Finally, the most egregiously bad part of the Mod would have to be how the new end game dungeon, Castle Ravenloft, was created. After finally attaining the three artifacts needed to confront the wicked Strahd Von Zarovich, the party ventures into his Castle and tries to slay the evil Vampire leader, and release the hold he has on the citizens of Barovia, as a part of his horrible curse.
Except the novelty of this dungeon is completely overshadowed by how awfully it was actually put together. For such a grind-y game, where players will be expected to run end game content repeatedly, Castle Ravenloft offers little beyond a one-time milestone for players to run, and then immediately return to the Tomb of the Nine Gods, the former hardest dungeon in the game, as their farming grounds. Ravenloft takes longer for the average party to complete, yields less in the way of rewards, and is ultimately harder, stricter, and difficult to find competent parties to run with compared to the Tomb of the Nine Gods. It should come as no surprise that those who play the PC version of the game, and have had access to Ravenloft for months, have largely returned to the Tomb of the Nine Gods and the Cradle of the Death God for their fix in farming dungeons for good loot.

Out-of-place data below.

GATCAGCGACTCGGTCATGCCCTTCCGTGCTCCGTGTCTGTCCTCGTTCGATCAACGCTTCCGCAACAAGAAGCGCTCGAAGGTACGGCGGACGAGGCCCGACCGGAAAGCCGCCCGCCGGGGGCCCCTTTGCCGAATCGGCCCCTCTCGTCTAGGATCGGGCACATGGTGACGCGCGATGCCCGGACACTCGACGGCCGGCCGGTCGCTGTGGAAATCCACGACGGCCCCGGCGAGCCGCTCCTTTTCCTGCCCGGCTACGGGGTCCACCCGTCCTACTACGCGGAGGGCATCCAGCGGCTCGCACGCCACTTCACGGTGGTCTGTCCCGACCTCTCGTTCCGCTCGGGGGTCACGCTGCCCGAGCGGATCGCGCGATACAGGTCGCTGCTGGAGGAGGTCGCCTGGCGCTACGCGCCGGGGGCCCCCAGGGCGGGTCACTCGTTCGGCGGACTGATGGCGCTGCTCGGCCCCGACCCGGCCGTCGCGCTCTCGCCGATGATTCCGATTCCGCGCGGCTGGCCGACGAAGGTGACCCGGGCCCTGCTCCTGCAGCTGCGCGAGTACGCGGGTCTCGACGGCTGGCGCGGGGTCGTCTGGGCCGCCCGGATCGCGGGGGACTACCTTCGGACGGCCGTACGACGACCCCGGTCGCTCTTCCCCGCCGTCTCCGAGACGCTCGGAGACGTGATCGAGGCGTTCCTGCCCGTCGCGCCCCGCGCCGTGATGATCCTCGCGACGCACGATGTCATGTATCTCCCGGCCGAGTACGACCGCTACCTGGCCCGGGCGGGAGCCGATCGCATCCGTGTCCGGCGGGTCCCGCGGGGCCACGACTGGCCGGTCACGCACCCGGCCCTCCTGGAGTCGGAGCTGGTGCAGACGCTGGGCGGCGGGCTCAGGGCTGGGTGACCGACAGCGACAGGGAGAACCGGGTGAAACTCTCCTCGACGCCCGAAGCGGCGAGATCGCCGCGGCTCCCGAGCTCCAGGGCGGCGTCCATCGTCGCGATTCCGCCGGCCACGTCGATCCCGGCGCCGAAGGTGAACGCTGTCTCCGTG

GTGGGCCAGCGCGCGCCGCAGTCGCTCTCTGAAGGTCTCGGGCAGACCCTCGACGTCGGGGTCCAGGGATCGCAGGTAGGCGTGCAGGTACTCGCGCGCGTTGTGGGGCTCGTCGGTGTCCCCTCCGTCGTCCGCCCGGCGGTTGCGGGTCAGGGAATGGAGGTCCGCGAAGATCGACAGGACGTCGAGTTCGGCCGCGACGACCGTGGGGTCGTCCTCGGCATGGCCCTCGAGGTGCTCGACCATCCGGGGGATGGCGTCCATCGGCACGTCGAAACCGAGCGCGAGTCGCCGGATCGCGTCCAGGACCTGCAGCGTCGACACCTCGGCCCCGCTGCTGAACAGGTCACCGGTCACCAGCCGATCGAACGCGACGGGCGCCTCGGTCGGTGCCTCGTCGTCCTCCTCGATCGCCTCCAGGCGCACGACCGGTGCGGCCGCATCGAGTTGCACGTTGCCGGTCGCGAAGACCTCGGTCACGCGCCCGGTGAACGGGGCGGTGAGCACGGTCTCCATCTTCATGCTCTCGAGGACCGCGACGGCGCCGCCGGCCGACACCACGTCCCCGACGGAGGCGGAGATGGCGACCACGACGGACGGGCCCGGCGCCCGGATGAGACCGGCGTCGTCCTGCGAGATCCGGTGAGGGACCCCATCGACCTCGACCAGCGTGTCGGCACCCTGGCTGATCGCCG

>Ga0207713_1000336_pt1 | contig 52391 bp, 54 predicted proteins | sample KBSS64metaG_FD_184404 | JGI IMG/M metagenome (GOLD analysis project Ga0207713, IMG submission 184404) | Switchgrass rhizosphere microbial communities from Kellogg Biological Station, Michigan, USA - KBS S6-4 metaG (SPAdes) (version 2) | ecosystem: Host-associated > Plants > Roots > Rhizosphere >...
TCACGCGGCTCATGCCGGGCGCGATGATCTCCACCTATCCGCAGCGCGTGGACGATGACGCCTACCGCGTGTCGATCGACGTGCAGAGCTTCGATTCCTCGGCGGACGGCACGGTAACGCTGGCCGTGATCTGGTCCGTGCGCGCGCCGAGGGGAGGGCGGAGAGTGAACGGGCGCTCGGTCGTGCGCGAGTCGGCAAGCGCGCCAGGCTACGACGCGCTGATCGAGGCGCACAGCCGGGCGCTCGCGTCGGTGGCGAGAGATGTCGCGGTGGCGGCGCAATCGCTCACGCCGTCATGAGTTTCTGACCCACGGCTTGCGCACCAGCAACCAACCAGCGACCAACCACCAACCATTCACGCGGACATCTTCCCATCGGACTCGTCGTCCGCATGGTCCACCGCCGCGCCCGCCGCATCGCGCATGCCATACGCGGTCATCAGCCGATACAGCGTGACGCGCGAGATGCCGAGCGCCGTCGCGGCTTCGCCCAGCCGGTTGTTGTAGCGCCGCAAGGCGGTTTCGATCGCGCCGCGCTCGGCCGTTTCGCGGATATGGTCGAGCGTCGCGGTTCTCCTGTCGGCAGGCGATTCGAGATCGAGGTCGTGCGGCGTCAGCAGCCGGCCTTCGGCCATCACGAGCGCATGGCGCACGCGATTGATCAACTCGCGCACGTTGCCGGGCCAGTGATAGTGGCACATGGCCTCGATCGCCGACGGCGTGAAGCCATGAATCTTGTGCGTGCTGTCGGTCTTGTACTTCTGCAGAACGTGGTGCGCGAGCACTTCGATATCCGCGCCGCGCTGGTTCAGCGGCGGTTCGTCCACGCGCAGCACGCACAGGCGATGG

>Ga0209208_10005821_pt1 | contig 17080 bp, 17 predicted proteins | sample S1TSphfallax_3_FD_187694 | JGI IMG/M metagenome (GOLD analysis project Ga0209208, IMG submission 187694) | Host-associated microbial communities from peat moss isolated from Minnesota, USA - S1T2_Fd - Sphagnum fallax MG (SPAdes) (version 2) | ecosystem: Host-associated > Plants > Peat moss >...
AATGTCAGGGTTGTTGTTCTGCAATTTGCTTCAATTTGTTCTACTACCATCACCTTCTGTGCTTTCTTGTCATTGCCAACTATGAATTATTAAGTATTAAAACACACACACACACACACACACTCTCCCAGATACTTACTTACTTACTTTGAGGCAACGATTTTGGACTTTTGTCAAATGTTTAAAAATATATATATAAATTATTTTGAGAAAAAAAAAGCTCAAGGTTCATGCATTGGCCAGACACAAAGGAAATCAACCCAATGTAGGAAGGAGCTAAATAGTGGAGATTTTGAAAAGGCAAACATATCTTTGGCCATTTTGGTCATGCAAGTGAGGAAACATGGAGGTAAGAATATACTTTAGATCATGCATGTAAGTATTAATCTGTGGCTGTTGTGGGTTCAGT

Given what we know about the game itself, little of this seriously surprises me. The game itself is pretty good, but it does such an iconic campaign virtually no justice given how the game around the campaign is structured. One can only hope that, perhaps in the future, Cryptic decides to, even for just a little while, craft a bit of fan service, and actually care about the STORY and CHARACTERS, rather than just slapping some stuff into the game and profiting off of it.